Youth at Risk - Suicide and Self-Harm


  • Trauma Columnist
    Specializes in Nephrology, Cardiology, ER, ICU. Has 31 years experience.

Suicidal and suicide attempt survivors require special care. This is even truer in a pediatric ICU (PICU). Feri Kiani, MSN, PHN, CCRN, RRT, NPS and Sandra Lee, MSN, RN, CCRN recently presented the topic: Youth at risk for Self-Harm and Suicide.

Tools for the Bedside Nurse's Content and Community Director, Mary Watts, BSN, RN interviewed the two presenters. She asked what was the impetus for this presentation? They answered that this was initiated by bedside nurses concerned about their suicidal and suicide attempt patients. This was the first project the education dept wanted them to tackle. Of course, medical needs need to be met first, but once they are met, patients need to have further psychiatric care. However, there was often a delay with transferring them. The goal was to give the bedside nurse tools to deal with the post-acute suicide attempt patient. They looked at numbers and suicide is the second leading cause of death for children. The goal was to provide a therapeutic environment for these children post-suicide attempt while they await placement.

Risk Factors

They identified some risk factors for youth suicide attempts:

  • Previous suicide attempts
  • Previous mental health issues
  • Family history of suicide
  • Stressful family situations
  • Knowledge of close friends, family or classmates that have attempted suicide
  • Access to weapons
  • Peer pressure

Protective Measures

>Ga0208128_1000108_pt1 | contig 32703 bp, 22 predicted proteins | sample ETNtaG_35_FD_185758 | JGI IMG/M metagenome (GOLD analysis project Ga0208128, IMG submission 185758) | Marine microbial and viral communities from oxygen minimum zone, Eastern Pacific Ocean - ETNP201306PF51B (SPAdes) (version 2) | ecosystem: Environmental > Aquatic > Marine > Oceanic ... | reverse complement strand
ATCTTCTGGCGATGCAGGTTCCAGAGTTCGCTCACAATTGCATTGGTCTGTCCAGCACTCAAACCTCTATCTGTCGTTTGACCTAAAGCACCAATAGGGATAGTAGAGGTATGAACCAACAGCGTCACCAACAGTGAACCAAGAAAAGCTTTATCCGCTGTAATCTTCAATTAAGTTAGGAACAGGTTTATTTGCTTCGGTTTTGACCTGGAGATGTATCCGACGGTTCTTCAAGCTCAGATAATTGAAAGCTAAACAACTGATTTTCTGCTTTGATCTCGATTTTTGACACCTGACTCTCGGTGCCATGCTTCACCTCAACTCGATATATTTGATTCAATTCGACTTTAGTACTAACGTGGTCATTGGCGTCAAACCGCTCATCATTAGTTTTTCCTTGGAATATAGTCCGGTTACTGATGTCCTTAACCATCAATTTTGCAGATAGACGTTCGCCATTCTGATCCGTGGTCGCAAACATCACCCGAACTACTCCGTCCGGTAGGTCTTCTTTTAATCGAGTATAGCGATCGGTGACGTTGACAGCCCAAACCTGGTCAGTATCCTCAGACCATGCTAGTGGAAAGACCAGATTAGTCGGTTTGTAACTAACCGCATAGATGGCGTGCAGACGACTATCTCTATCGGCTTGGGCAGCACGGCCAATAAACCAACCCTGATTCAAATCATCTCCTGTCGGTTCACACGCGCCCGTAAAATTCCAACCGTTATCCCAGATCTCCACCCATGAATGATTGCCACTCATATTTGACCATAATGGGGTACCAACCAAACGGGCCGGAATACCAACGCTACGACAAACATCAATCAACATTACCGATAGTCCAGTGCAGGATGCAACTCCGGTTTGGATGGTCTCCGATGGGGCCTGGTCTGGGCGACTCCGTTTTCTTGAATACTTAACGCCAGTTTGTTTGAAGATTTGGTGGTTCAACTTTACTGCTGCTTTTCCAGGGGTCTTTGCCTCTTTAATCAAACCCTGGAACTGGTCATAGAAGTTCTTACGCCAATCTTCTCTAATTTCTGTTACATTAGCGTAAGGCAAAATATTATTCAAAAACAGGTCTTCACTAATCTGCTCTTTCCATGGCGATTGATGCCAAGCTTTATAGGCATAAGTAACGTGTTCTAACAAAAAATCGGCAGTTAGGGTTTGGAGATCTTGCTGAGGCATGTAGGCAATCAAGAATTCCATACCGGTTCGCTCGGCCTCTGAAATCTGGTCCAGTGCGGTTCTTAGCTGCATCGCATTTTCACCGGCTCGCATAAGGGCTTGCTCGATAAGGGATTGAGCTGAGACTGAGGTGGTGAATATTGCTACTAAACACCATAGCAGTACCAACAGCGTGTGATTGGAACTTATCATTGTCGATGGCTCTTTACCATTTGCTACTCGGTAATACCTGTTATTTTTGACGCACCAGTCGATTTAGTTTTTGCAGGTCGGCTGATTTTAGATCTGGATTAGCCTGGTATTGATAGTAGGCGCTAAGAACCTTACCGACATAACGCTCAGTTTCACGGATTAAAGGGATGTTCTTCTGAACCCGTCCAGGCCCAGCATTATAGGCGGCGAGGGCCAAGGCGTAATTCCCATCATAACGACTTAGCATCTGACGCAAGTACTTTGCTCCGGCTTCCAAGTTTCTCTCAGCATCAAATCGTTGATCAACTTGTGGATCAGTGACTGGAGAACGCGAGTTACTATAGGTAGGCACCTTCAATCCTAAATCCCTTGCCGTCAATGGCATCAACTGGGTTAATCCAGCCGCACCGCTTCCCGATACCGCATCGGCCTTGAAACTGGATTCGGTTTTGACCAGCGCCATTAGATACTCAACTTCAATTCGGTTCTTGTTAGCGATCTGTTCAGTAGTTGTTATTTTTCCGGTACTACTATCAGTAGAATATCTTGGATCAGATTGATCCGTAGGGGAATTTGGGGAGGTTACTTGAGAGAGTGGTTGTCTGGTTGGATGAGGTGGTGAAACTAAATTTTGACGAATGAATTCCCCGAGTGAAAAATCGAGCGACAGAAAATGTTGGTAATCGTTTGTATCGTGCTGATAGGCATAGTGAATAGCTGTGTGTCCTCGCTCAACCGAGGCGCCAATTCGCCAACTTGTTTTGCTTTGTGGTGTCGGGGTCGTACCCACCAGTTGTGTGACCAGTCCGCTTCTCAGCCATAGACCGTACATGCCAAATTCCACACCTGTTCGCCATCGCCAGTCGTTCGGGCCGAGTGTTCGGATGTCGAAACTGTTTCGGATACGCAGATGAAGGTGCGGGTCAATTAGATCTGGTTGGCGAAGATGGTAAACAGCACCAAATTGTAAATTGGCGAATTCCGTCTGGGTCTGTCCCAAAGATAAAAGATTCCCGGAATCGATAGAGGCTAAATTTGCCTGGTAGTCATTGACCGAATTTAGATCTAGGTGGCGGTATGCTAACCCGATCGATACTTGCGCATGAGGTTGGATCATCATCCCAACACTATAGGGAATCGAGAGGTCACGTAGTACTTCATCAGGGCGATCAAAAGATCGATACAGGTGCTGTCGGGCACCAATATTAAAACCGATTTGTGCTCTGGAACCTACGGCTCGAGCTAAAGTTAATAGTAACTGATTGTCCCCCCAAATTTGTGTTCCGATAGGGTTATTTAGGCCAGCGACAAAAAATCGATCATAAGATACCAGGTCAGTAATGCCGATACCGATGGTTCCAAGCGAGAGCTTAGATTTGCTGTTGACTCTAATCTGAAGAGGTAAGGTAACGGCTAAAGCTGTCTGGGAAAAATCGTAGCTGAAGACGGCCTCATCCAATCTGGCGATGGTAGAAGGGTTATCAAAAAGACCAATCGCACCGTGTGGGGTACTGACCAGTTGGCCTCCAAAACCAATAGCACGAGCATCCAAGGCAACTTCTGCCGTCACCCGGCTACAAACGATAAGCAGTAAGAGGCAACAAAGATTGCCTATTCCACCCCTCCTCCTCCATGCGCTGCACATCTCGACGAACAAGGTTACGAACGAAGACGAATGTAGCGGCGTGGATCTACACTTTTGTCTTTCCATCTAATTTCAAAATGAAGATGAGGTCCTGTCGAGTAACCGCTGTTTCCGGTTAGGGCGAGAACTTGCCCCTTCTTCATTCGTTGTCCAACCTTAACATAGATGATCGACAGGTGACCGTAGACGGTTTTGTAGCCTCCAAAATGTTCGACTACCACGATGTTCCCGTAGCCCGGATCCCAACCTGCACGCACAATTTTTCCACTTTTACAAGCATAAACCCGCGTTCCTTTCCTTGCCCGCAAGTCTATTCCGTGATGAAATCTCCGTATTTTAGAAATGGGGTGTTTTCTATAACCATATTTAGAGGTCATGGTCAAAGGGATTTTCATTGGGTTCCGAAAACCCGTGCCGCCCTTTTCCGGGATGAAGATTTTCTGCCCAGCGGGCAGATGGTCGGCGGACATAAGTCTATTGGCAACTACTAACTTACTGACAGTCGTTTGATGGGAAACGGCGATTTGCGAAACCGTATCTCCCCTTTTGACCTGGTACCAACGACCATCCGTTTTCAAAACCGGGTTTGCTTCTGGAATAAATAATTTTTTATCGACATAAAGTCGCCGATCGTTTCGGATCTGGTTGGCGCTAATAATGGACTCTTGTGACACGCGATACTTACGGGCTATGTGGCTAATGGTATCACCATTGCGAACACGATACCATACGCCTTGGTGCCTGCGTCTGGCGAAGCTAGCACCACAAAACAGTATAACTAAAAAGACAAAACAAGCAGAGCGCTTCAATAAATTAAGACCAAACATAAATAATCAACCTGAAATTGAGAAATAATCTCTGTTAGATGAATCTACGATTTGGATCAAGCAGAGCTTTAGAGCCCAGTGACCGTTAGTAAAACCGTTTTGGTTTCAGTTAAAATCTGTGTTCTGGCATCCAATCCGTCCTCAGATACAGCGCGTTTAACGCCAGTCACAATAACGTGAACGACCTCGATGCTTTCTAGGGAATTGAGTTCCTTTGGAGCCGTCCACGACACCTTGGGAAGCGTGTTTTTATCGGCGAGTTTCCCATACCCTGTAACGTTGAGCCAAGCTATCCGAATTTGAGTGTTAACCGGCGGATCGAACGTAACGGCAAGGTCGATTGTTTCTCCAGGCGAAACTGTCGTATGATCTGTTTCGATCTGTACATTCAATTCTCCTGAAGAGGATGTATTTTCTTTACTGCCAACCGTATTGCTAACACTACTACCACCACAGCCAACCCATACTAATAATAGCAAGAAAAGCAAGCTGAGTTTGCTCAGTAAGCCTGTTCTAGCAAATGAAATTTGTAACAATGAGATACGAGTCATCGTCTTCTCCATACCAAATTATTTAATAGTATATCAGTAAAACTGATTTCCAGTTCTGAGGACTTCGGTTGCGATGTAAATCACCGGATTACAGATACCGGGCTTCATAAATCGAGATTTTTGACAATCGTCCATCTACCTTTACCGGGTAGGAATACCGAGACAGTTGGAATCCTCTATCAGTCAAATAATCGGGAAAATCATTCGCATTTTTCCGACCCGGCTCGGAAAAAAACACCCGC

And they also identified protective measures that fight against risk for suicide:

  • Involved in school
  • Good coping skills
  • Connected with school/community
  • Feel valued in their environment
  • Engaged in activities

Family engagement was also very important, they stated and said that the families can refocus and emphasize the positives in the patient's life. In pediatric nursing, the family is also cared for and is an extension of the patient.

Staff Education

Another issue they discussed was the staff nurses perception of these patients and how to provide education to deal with these situations? Some of the solutions included role-playing, suggestions for therapeutic communication and tools for dealing with these patients.

They integrated this education into the annual competencies. Role-playing occurred in the skills fair which is held once/year. The unit psychiatrist and social workers facilitated this station. The number of patients that fall into the self-harm or suicide attempt diagnoses is fortunately rare but very stressful for the PICU staff. The nurses felt awkward and were fearful they would say the wrong thing and further stress the patient. However, the skills fair role-playing provided a safe outlet to verbalize and practice these communication skills.

There was also a survey and found that nurses can be judgemental and unfortunately their behavior can reflect this. However, once they learn more, they develop more compassion and better-coping skills to deal with this patient subset.